Mind is very fast – 17 times faster than body. No matter how fast the body, the mind can follow. Practice and make it habitual. Now, you observe only 1 object at a time, so how to move. So you need to practice for a long time seeing, hearing, thinking and feeling. Try to practice using many objects so that you can be skilled at observing many objects, then the mind becomes faster and faster. Before, when we practice walking, we only observe the touching, no problem. But we make touching continuous … touching, touching, touching. If the awareness becomes continuous, slowly, the mind knows many things. 

And you must know how to watch your emotions. This is more difficult and important. When you hurry, hurry, awareness is gone. Anxiety comes, awareness is gone. Also, your awareness must be strong and ready all the time; then when emotion/anger comes, they can go away fast. So, don’t let your mind roam free. In daily life whenever the mind is calm and free, I use my mind to focus on something, to prepare the mind for any eventuality. In this case, when emotion/anger appears, it last only a few seconds and I can then continue with whatever I was doing. Previously, every time emotion came, I couldn’t handle it and I would have to go to the toilet to cool done. In the beginning it was like this. If you can maintain mindfulness, the quality of your job becomes better and better. If you hurry, you may get things done wrong. If you’re mindful, it could be slower, but you’ll be more efficient. Day by day, you learn how to practice to be aware of what is happening and slowly you can maintain your practice in daily life, in your work.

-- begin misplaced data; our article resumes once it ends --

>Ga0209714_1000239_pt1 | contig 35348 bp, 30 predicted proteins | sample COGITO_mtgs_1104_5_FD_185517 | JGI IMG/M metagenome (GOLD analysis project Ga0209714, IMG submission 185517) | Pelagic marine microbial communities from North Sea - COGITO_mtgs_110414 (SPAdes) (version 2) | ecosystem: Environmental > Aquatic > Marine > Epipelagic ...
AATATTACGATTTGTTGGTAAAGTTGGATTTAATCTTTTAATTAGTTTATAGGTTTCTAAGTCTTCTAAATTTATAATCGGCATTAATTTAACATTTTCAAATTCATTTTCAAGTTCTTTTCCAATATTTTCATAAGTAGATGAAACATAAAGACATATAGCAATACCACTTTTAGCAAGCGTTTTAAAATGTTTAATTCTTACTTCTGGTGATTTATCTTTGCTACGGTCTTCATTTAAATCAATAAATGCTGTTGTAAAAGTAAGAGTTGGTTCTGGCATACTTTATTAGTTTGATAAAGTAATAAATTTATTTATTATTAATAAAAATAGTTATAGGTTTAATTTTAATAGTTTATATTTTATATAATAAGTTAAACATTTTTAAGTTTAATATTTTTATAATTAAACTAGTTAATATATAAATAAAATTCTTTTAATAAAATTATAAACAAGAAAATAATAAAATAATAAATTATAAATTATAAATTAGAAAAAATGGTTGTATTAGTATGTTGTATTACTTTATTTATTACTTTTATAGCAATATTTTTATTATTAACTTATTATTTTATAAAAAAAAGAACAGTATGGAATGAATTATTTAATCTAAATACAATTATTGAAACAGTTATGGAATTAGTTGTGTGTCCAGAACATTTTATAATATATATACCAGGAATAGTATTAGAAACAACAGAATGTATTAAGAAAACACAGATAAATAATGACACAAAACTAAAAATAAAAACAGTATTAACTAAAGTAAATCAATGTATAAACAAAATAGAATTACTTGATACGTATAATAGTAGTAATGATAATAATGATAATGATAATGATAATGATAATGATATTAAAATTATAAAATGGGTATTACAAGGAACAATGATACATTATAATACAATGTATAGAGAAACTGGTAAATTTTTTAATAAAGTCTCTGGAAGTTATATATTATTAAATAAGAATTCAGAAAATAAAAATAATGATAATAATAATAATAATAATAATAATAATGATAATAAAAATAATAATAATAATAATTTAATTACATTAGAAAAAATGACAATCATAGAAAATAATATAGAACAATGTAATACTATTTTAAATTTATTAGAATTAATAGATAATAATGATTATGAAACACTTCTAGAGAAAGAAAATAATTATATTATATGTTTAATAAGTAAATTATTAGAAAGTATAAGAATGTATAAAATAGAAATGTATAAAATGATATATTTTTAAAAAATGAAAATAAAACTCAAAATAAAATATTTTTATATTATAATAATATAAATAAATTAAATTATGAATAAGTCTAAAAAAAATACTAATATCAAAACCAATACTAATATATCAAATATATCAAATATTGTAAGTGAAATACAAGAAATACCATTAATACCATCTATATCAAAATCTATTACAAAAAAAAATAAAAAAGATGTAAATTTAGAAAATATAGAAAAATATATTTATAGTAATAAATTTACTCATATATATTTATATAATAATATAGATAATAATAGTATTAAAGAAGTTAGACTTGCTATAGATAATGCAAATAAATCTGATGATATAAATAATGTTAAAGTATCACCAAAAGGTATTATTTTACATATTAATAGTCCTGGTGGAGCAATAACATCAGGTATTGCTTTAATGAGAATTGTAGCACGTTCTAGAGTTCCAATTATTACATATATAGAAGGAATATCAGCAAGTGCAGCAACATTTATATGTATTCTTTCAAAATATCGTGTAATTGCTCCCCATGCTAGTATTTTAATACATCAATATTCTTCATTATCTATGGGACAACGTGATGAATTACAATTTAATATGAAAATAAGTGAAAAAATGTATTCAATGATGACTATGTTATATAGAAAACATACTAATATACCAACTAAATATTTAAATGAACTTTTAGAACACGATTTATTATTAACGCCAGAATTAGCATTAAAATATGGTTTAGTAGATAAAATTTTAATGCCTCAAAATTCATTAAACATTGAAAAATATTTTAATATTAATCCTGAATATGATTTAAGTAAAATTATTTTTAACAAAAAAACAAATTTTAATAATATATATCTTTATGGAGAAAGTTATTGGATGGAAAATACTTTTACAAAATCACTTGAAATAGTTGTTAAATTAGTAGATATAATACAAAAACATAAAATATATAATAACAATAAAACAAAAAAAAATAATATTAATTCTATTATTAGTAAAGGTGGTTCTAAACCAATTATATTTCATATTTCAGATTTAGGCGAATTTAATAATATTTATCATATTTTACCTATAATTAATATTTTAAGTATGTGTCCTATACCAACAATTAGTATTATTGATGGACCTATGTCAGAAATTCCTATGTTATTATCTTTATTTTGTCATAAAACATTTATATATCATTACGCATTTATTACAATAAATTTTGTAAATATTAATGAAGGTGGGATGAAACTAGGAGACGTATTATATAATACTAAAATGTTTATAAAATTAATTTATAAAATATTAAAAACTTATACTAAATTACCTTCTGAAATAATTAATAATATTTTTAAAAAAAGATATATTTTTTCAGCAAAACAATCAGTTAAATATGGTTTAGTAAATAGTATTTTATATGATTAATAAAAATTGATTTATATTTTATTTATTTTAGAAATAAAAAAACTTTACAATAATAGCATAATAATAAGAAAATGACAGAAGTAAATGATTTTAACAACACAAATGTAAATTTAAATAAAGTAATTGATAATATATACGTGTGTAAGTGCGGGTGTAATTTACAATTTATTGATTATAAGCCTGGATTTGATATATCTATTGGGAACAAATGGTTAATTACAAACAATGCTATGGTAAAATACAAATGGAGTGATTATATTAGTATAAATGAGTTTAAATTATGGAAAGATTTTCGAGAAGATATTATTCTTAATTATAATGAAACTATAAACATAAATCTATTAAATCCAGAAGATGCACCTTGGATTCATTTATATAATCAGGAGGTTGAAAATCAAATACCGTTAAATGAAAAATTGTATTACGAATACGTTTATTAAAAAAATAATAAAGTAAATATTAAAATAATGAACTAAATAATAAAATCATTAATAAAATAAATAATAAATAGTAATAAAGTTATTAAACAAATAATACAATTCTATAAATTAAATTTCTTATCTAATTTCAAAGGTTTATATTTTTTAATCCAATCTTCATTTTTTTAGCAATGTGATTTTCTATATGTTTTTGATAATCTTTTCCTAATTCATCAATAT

Now in the workplace, when people are free, they gossip and allow their minds to roam free, not maintaining it in a prepared state of awareness. Then when anything happens, they panic.


| China Retreat Feb 2014 File: 20140224 (1:19:00-1:22:00)

Your becoming tense now is already the effect – that is already bad kamma. If it keeps on going for a long time, it’ll be a problem for both the body and mind.

When you work, you should look for a way to work more calmly, to overcome the tension and stress. If you have awareness, you can find a solution.

If you have nightmares, when you wake up you can use fearful feelings and body sensation together as objects of meditation.